SAN FRANCISCO (AP) — Oil and gas regulators in and around Los Angeles routinely failed to carry out much of the oversight required to keep federally protected drinking-water aquifers from oil field contamination, an internal review by those state regulators concluded Thursday.
The U.S. Environmental Protection Agency's San Francisco office, in an email from spokesman Bill Keener, called the findings "significant and troubling."
The EPA will consider placing additional requirements on state oil and gas regulators to ensure California, which is the country's No. 3 oil-producing state, comes into compliance with the U.S. Safe Drinking Water Act and other state and federal standards, the EPA said.
Thursday's report by the California Division of Oil, Gas and Geothermal Resources is the latest to highlight problems in state oversight of oilfield injection wells, which pump production fluid and waste into underground water reserves. In 2014, a department review mandated by the EPA identified 2,553 injection wells that California improperly permitted to discharge into aquifers that are federally protected as current or potential sources of drinking water.
The 2014 list included 11 in the greater Los Angeles area. Regulators said Thursday that those wells were outside the area studied in the latest report, or were found not to have threatened aquifers that are federally protected.
Thursday's report looked specifically at regulation of injection wells in much of Los Angeles County, where 3.5 million people live within a mile of an oil or gas well.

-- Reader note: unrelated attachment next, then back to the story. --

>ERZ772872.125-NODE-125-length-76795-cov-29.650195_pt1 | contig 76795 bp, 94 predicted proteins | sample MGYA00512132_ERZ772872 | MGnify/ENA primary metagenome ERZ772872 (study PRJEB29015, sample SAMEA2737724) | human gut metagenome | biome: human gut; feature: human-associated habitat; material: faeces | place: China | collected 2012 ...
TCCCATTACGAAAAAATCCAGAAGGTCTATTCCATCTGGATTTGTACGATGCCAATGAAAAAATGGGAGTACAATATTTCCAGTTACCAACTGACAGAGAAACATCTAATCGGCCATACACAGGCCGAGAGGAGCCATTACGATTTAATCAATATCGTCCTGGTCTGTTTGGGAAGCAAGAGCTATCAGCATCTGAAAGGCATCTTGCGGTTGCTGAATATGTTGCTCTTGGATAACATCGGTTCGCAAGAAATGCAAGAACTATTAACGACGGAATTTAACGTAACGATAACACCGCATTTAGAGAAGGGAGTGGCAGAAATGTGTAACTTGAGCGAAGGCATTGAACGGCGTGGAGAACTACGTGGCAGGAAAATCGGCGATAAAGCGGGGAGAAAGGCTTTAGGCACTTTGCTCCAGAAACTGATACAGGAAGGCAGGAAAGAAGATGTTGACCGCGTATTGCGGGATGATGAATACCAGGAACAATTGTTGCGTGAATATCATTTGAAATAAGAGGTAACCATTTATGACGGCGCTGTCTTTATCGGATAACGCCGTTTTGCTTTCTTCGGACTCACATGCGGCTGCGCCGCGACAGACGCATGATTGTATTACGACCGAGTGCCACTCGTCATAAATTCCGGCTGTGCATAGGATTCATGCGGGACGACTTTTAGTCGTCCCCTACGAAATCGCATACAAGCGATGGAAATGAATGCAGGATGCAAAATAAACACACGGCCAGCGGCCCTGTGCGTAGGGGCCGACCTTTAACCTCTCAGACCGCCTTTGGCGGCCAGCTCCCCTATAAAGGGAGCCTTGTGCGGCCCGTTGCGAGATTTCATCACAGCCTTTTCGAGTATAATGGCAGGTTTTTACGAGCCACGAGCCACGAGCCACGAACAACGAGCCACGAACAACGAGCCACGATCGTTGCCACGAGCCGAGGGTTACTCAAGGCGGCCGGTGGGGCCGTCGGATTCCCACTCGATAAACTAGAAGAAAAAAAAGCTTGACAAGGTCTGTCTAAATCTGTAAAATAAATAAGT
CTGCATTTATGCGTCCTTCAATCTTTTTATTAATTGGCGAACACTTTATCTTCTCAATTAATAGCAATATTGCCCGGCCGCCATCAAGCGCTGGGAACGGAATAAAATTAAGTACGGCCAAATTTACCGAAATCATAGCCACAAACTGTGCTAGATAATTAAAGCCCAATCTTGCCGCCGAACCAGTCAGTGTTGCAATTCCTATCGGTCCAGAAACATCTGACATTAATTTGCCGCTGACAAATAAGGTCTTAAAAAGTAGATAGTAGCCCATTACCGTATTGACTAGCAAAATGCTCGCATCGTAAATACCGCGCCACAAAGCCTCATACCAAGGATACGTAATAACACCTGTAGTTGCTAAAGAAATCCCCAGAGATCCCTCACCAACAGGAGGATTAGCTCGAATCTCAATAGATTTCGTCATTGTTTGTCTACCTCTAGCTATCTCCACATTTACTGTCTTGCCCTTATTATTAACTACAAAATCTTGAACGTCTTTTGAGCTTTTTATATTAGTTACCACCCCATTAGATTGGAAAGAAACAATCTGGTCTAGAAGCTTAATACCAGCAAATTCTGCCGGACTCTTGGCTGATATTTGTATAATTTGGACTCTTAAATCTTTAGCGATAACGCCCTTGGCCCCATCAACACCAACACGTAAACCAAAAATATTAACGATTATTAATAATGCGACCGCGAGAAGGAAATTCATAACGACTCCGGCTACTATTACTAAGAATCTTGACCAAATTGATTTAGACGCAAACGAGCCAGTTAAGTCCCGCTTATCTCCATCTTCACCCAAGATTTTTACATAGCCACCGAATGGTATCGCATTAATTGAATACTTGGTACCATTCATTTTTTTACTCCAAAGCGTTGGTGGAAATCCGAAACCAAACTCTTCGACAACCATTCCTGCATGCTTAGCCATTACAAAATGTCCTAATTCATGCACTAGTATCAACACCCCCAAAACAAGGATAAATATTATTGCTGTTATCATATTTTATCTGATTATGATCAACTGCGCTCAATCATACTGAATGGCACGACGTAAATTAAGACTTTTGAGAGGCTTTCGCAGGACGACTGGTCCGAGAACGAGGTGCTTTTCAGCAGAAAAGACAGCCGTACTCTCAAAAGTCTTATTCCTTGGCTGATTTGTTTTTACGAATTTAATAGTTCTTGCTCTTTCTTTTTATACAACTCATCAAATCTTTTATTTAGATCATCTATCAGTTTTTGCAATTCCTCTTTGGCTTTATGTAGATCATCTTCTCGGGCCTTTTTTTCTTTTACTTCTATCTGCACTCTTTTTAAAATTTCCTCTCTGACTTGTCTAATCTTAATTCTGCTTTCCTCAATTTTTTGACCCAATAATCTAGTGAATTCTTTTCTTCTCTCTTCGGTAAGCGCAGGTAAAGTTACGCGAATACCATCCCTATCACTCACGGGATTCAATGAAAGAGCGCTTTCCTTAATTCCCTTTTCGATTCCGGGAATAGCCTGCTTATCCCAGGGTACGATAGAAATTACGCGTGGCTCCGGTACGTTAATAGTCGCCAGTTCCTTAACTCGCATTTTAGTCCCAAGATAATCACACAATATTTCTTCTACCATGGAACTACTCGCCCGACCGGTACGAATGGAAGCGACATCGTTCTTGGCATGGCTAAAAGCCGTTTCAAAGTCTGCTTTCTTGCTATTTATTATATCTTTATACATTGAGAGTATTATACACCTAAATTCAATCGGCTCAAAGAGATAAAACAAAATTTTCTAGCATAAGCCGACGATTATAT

The internal review cited "systemic problems" with state enforcement of the Safe Drinking Water Act and other laws and regulations governing oilfield injection wells.
While the U.S. EPA requires annual inspections of the oilfield injection wells, for example, the internal review found the state has not inspected the majority of wells since 2007.
Additionally, state oil and gas regulators in the Los Angeles area in 2012 decided to start granting permits for oilfield injection wells without first carrying out required site reviews to see whether the operations would threaten protected drinking-water supplies underground.
David Bunn, the head of California's Department of Conservation, which includes the oil and gas division, on Thursday blamed what he described as chronic underfunding of the regulators.
In a court affidavit filed this summer, one of Bunn's predecessors, Derek Chernow, reported pressure from Gov. Jerry Brown and from oil companies to speed up permitting for oilfield operations.
"I can safely say we are not under that pressure," Bunn told reporters Thursday.
Also Thursday, Brown announced the appointment of Bakersfield, Calif., oilman Bill Bartling, a former manager at Chevron, Occidental and other oil-industry firms, as a district deputy over state oil regulation.